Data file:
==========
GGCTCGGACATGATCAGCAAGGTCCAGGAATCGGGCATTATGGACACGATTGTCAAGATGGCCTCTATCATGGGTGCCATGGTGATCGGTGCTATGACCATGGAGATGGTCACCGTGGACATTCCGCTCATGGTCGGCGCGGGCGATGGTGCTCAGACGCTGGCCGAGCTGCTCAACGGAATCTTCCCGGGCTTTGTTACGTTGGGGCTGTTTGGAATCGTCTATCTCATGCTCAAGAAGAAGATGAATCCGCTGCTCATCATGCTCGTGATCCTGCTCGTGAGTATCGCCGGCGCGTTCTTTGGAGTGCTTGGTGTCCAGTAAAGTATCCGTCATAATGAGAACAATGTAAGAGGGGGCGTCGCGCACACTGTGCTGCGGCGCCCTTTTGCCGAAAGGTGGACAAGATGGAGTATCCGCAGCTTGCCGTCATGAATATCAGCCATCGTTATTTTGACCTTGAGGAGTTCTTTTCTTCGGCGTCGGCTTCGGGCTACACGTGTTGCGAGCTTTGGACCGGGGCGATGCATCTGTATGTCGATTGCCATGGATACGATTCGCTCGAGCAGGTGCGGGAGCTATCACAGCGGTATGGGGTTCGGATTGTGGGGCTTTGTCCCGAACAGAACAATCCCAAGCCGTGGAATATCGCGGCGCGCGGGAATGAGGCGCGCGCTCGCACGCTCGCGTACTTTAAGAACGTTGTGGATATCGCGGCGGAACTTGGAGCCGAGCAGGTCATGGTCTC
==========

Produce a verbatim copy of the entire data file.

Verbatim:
GGCTCGGACATGATCAGCAAGGTCCAGGAATCGGGCATTATGGACACGATTGTCAAGATGGCCTCTATCATGGGTGCCATGGTGATCGGTGCTATGACCATGGAGATGGTCACCGTGGACATTCCGCTCATGGTCGGCGCGGGCGATGGTGCTCAGACGCTGGCCGAGCTGCTCAACGGAATCTTCCCGGGCTTTGTTACGTTGGGGCTGTTTGGAATCGTCTATCTCATGCTCAAGAAGAAGATGAATCCGCTGCTCATCATGCTCGTGATCCTGCTCGTGAGTATCGCCGGCGCGTTCTTTGGAGTGCTTGGTGTCCAGTAAAGTATCCGTCATAATGAGAACAATGTAAGAGGGGGCGTCGCGCACACTGTGCTGCGGCGCCCTTTTGCCGAAAGGTGGACAAGATGGAGTATCCGCAGCTTGCCGTCATGAATATCAGCCATCGTTATTTTGACCTTGAGGAGTTCTTTTCTTCGGCGTCGGCTTCGGGCTACACGTGTTGCGAGCTTTGGACCGGGGCGATGCATCTGTATGTCGATTGCCATGGATACGATTCGCTCGAGCAGGTGCGGGAGCTATCACAGCGGTATGGGGTTCGGATTGTGGGGCTTTGTCCCGAACAGAACAATCCCAAGCCGTGGAATATCGCGGCGCGCGGGAATGAGGCGCGCGCTCGCACGCTCGCGTACTTTAAGAACGTTGTGGATATCGCGGCGGAACTTGGAGCCGAGCAGGTCATGGTCTC